John Granville, USAID Officer Killed in Sudan and Cameroon RPCV
I share the sad news of the death of one who served with the Peace
Corps in Cameroon. He was killed early January 1, 2008 in Sudan.
President, Friends of Cameroon
TO: Janet E. Garvey, US Ambassador
FROM: James T. Ham, Country Director
DATE: January 2, 2008
SUBJ: John Granville, USAID Officer Killed in Sudan and Cameroon RPCV
It was reported in the media that US Diplomat, John Granville was
killed in Sudan. http://www.msnbc.msn.com/id/22461187/ and
Mr. Granville was an RPCV from Cameroon. He entered training in June
1997 and swore in as an official volunteer in August 1997. He served
in the Education program as a TEFL/AIDS teacher at a high school in
in the village of Bamendjou in the West Province. His work was well
received and appreciated by his community.
Among his many activities , he created an English Club, planted trees
around the school, organized IST workshops for his counterparts,
developed his English Teacher colleague into a very good trainer who
later became a Peace Corps Cross Culture trainer and served several
generations of Volunteers from 1998-2001. He was responsible for
building one of the first bilingual primary schools in his village;
the first students will attend the university this year.
Mr. Granville completed his service on July 01, 1999. Upon his
departure he was given an honorary title of "Notable" by the Chief of
the village. This is an honor bestowed upon exceptional volunteers
for the work they do in and for their community.
Mr. Granville was an outstanding volunteer and model RPCV. He was a
Fulbright Scholar and completed research on HIV AIDS in Cameroon
focusing on two provinces the West and the Extreme North. His work
was well received by Peace Corps Cameroon and during his time here in
country he gave several presentations of his findings at the US
Embassy in Yaoundé. During his research in Cameroon he came and spoke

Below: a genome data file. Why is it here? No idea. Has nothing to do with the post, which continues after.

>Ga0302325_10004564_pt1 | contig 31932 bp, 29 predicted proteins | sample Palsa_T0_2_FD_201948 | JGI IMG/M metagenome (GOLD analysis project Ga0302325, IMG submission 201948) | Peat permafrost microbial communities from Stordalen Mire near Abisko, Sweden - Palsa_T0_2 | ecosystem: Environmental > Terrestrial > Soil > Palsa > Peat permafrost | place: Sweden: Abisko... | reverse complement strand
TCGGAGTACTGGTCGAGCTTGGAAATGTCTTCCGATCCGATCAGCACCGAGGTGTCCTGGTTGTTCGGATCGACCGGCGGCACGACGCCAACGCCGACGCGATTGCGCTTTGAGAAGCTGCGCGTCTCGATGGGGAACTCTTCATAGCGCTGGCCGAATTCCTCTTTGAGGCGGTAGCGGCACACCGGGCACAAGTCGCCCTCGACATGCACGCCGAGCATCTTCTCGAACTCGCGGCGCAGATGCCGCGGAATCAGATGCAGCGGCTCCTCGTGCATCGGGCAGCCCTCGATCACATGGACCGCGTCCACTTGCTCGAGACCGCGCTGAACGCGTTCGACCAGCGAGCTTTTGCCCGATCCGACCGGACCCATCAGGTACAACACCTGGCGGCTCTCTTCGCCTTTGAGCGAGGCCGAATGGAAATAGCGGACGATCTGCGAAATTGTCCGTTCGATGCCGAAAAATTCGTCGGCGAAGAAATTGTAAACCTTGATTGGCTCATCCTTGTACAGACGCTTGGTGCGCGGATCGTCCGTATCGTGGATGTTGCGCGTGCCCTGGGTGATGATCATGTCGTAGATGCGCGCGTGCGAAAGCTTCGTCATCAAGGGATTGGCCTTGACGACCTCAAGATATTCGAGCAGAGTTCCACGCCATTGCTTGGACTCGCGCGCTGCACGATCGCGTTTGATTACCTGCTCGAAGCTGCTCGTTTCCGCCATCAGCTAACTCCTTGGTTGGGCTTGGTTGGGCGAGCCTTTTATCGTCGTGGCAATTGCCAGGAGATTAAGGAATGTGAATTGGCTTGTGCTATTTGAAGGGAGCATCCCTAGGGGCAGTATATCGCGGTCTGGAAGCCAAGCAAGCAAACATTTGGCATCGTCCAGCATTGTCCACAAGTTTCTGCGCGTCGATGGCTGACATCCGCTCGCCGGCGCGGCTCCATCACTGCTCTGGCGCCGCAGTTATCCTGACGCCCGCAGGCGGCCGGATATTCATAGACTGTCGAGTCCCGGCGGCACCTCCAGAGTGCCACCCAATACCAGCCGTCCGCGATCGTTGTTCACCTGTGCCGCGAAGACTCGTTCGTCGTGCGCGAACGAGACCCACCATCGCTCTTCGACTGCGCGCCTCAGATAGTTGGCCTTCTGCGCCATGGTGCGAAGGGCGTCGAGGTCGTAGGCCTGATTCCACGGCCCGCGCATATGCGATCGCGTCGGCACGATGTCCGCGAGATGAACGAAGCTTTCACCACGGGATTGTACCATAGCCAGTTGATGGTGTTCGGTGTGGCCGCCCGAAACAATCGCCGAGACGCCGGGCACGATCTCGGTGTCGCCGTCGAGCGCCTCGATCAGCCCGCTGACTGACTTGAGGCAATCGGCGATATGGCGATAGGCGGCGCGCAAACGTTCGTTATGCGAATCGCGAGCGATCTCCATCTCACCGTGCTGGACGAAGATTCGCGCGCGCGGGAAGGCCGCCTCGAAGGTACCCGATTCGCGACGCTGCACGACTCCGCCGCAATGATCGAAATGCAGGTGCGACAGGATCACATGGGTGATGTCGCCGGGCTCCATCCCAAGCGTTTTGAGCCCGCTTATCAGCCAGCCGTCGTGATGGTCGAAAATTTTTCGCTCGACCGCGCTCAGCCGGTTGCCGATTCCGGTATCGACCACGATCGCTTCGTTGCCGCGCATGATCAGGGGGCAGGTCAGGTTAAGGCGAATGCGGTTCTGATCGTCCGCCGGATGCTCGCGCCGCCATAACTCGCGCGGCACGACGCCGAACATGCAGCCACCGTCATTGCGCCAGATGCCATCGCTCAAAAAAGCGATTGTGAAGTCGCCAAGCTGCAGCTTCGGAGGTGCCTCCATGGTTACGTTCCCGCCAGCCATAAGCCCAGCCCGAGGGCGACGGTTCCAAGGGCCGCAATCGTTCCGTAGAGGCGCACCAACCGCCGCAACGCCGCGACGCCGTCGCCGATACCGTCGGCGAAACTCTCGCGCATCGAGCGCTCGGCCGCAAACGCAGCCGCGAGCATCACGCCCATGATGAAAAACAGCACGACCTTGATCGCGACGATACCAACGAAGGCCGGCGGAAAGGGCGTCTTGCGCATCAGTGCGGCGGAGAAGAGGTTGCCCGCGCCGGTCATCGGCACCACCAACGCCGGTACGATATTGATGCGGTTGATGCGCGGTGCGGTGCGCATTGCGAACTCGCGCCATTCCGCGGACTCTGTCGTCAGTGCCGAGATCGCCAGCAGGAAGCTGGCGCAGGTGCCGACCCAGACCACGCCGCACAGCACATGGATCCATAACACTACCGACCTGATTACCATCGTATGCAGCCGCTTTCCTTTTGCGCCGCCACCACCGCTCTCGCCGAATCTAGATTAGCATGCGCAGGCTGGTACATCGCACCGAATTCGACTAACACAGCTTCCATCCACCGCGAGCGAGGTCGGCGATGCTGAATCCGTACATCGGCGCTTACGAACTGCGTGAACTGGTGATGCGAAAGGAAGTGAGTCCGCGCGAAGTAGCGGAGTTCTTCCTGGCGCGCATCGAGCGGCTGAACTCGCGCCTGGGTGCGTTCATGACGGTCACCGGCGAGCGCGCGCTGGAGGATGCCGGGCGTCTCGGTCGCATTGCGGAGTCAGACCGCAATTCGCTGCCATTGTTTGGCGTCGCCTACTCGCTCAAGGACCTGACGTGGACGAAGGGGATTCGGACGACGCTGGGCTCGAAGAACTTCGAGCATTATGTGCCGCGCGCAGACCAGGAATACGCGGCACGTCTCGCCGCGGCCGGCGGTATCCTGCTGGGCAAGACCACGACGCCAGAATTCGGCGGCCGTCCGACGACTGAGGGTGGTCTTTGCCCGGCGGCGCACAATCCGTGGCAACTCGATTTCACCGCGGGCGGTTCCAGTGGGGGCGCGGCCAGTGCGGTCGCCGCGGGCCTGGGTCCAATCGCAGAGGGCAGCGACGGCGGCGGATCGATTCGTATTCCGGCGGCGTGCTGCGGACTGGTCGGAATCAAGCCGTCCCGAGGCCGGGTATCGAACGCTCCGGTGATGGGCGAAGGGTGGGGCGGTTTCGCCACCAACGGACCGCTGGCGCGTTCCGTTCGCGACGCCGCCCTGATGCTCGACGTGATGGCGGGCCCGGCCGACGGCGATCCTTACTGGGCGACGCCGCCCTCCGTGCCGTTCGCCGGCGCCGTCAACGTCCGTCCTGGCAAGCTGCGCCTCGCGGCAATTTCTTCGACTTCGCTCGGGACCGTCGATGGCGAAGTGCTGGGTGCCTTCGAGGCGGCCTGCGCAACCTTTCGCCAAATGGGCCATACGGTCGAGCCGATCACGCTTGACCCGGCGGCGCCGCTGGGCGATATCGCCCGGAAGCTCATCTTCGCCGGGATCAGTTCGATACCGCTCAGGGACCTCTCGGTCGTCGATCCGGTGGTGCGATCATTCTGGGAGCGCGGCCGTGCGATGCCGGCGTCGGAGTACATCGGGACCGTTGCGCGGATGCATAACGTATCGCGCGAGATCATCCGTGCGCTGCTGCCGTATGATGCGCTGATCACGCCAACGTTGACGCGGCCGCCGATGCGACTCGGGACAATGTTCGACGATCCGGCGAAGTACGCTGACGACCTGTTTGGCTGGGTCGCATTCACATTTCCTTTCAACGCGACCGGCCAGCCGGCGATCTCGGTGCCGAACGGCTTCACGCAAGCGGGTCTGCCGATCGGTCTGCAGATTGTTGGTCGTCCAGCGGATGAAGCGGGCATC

with volunteers and trainees on his experience as a volunteer.
Peace Corps Cameroon will be sending a card to the family of Mr.
Granville and will officially send condolences to his community in
James T. Ham
B.P. 215 Yaoundé
Slain diplomat was devoted to Africa
By CAROLYN THOMPSON
John Granville knew his work toward restoring peace in Sudan put him
in harm's way, but he told his family he wouldn't want to do anything
else. Africa had been "very special to John" since his time as a
Peace Corps volunteer in Cameroon, his family said in a statement
Tuesday, after Granville, 33, and his driver were shot to death in
the Sudanese capital.
Granville, who was from Buffalo, was working for the U.S. Agency for
International Development as part of a team trying to implement a
2005 peace agreement that ended decades of civil war between north
and south Sudan.
"He told his mom several times that it's dangerous, what he's
doing, but he wouldn't want to be doing anything else," said U.S.
Rep. Brian Higgins, who spoke with Granville's mother, Jane
Granville, after her son's death.
Officials were working to return Granville's body to the United
States, possibly by Wednesday or Thursday, the Buffalo-area
Granville, who last called his mother on New Year's Eve, graduated
from Fordham University and got a master's degree in international
development from Clark University, his family said. While in the
Peace Corps, he helped a Cameroon village build its first school.
"John's life was a celebration of love, hope and peace," the family's
statement said. "He will be missed by many people throughout the
world whose lives were touched and made better because of his care."
Granville had surgery after being struck several times in the attack,
which instantly killed his Sudanese driver, identified by the
Sudanese Interior Ministry as 40-year-old Abdel Rahman Abbas.
He was being driven home at around 4 a.m. when another vehicle
intercepted his car, the Sudanese Interior Ministry said. Gunmen in
the car opened fire on Granville's vehicle and fled the scene, the
ministry said in a statement.
Higgins said the pair had been in a car with diplomatic plates, and
investigators are trying to determine a motive.
"They don't know if it was random or if it was targeted for USAID or
targeted for John," Higgins said.
Higgins, a member of a House subcommittee for international relations
in emerging threats, has been to Sudan twice and praised the work of
agencies like USAID "for doing the work that government over there
won't do and can't do."
"He was doing God's work," Higgins said.
Granville's work included bringing radios to residents of south Sudan
to maximize USAID's broadcasting initiatives in the region, according
to the organization's Web site, which posted pictures Granville
surrounded by some of those who received radios.
The shooting came a day after a joint African Union-United Nations
force took over peacekeeping in Sudan's Darfur region. Though Darfur,
far to the west, is engulfed in violence, the Sudanese capital of
Khartoum and its surroundings rarely see political violence or
attacks by Islamic militants.